Here comes the sun...
here comes the sun...
and I say...
it's alright... ... ... ...

little darling
its been a long cold lonely winter

little darling
it seems like years since its been here

Here comes the sun...
here comes the sun...
and I say...
it's alright... ... ... ...

The sweet voice of George Harrison rouses me from a deep peaceful sleep. Instantly I smile, glad to be alive, glad that the sun is on its way, glad that my heart is opening so early in the morning.
I programmed Here Comes The Sun as my wake up alarm, but this song is definitely not an alarm!
It's the most simple, joyful, tender song ever written.

On long cold lonely winter mornings at 5.30am, I will often get to hear it at least three times before I finally get out of bed.
This morning, the alarm was on the other side of the room.
I open my sleepy eyes and listen to the whole song before it stops and goes to auto snooze.
I lay in bed, wide awake, aware of the joy it has implanted in my heart.
Ten minutes later, it plays again. I love this song, so I listen to the whole song again.
For the next ten minutes it replays in my head.

This was one of the songs my children played in the car last year when we drove to the Flinders Ranges for our first camping holiday together. The sweet memories come flooding back.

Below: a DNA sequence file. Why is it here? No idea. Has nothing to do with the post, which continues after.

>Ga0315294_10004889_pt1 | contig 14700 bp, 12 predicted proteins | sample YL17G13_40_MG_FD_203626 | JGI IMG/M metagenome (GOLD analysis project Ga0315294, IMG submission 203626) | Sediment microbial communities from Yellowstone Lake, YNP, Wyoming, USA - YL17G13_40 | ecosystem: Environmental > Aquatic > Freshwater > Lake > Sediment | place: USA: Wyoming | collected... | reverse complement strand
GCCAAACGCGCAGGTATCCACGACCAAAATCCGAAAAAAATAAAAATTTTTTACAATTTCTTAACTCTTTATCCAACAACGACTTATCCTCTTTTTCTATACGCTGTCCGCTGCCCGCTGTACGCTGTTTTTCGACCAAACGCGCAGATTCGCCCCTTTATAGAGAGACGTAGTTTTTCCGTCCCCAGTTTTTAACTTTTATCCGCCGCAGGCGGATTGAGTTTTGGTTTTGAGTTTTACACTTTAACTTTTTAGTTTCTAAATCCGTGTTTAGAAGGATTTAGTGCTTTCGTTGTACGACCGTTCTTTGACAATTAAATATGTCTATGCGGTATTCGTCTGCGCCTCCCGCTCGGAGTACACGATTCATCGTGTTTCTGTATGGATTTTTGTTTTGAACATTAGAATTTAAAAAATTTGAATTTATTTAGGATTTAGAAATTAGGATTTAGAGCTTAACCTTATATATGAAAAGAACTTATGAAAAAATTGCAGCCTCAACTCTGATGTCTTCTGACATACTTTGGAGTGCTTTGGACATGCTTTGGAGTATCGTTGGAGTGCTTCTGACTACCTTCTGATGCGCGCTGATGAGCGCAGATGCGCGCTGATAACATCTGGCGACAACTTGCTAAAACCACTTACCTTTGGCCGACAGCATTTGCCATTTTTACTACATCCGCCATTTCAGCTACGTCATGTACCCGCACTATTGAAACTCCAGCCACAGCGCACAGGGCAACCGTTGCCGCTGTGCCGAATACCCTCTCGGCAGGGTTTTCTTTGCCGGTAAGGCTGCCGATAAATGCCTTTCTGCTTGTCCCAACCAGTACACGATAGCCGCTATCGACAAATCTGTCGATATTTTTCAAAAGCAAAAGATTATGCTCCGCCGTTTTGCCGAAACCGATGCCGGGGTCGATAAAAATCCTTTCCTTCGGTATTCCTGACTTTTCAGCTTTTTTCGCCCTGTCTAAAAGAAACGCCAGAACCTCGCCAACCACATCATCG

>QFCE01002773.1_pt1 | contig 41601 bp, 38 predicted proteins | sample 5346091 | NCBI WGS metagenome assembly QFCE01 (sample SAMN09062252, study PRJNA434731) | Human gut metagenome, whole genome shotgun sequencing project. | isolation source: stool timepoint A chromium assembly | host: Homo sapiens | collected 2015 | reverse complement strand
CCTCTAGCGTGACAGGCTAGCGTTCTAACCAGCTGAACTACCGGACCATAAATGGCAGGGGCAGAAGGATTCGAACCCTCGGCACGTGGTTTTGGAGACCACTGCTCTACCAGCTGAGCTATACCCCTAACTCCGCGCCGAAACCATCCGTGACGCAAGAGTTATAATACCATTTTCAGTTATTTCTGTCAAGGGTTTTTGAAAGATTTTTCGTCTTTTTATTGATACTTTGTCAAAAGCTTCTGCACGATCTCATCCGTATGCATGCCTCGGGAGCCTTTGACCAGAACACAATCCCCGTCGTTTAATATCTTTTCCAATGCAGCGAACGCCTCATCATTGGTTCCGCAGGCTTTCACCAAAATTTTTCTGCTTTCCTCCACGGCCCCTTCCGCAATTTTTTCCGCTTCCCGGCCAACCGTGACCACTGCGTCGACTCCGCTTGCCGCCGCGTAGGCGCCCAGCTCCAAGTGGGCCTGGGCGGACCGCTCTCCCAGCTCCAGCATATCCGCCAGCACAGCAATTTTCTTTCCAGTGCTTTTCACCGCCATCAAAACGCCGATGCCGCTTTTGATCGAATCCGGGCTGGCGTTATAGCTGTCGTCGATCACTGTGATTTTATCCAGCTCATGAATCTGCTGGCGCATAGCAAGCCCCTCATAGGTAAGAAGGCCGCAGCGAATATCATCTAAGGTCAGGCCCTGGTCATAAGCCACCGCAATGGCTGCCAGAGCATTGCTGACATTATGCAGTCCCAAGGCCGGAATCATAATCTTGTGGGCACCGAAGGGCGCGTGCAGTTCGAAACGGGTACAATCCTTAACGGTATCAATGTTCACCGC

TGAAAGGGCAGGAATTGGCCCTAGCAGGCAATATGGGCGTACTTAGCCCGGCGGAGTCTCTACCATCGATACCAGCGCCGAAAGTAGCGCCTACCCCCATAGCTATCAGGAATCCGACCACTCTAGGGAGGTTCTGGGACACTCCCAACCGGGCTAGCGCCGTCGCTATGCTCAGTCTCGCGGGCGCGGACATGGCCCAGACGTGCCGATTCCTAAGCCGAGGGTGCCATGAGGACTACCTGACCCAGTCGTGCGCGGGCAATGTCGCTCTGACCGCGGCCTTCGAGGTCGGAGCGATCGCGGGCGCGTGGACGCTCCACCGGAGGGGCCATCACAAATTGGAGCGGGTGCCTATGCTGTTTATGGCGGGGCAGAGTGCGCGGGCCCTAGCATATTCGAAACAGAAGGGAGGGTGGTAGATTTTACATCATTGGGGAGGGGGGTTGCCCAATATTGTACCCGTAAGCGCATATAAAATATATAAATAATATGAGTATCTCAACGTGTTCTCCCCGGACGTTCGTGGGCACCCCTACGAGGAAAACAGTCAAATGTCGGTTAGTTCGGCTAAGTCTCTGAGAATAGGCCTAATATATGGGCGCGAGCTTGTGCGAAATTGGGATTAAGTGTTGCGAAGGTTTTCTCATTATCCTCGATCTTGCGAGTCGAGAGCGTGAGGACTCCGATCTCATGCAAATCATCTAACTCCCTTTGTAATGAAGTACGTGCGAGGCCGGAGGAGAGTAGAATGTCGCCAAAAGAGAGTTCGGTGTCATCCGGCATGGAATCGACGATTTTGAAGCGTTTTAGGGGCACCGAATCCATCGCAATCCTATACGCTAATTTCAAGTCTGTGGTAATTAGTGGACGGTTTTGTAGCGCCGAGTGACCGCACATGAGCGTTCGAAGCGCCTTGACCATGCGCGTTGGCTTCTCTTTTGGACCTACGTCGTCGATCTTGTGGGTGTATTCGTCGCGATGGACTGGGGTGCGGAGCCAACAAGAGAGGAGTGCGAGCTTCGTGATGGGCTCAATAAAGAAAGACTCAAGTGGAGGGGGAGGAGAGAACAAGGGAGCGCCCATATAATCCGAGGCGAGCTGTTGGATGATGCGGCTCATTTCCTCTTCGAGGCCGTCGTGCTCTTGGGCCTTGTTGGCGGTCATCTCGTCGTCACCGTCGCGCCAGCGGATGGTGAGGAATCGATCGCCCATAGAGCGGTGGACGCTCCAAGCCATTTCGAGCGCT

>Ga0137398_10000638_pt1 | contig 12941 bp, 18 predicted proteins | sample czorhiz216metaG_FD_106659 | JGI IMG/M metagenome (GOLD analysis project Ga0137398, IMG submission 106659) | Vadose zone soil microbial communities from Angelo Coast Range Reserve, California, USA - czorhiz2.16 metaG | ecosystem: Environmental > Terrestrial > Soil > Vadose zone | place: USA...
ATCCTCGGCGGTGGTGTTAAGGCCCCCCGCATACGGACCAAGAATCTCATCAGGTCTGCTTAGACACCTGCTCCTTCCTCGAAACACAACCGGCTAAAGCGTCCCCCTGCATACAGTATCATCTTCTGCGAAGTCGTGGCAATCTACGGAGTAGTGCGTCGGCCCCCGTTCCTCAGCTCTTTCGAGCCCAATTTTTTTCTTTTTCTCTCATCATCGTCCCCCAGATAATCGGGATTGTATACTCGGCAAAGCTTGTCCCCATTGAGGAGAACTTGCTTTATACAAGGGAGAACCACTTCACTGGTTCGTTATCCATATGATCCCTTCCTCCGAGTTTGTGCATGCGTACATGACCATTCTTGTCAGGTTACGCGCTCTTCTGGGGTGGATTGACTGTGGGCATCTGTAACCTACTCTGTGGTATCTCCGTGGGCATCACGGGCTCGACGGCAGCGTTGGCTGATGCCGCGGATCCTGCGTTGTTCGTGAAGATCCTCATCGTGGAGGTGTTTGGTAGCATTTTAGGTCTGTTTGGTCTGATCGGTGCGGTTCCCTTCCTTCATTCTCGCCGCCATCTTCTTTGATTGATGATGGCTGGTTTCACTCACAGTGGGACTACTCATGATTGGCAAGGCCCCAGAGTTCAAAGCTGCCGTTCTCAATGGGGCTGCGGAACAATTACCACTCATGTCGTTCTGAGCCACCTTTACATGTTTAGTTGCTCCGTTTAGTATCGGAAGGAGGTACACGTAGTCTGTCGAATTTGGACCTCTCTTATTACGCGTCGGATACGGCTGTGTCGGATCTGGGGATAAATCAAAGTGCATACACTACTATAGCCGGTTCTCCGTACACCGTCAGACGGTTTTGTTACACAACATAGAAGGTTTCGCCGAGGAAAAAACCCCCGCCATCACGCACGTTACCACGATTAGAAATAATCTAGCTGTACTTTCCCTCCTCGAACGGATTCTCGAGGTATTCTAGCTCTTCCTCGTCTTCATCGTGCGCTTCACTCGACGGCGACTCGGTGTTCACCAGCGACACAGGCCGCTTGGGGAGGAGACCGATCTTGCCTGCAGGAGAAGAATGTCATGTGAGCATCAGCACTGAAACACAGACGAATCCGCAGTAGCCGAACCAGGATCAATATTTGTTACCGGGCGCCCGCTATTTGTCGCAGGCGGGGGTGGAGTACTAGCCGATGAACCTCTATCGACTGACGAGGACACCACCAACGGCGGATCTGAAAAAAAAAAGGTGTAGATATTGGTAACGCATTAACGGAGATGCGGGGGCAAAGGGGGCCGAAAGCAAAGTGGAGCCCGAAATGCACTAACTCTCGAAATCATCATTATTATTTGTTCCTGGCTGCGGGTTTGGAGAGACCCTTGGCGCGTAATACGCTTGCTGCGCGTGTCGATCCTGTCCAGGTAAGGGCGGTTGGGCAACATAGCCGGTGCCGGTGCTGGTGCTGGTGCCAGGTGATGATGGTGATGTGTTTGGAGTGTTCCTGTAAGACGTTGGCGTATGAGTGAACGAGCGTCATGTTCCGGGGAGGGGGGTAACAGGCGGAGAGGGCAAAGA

Another ten minutes go by and it plays again.
Finally I get up, walk across the room and turn it off.
Its 5.50am.

Putting on wooly warm clothes as fast as I can, I feed cat and dog, go to the toilet, wash face, brush teeth, and take dog for a walk in the crisp dark early morning.
I'm on the yoga mat just after 6.30am, which gives me about 40 minutes to play with.

Not feeling too bright or energetic today, I lay on my back and start with some knee-to-chest stretches to begin the painful process of opening my stiff early morning hips and lower back.
It becomes immediately clear that neither my body nor mind are in an Ashtanga mood. The heaviness of yesterday's emotional breakdown is still in my body, I feel a sharp burning behind my eyes, not from the tears, but from a more complex release of trauma related hormones into this area.

I marvel at how I can be so full of joy and love one day, then crash land into a messy quagmire of unresolved emotional turmoil the next. Death stirs up a powerful cocktail...

I spend the next 40 minutes just easing the emotional pain out of my body.
The lunges tunnel into my hip joints, the slow sun salutes gently and systematically open up all the other joints.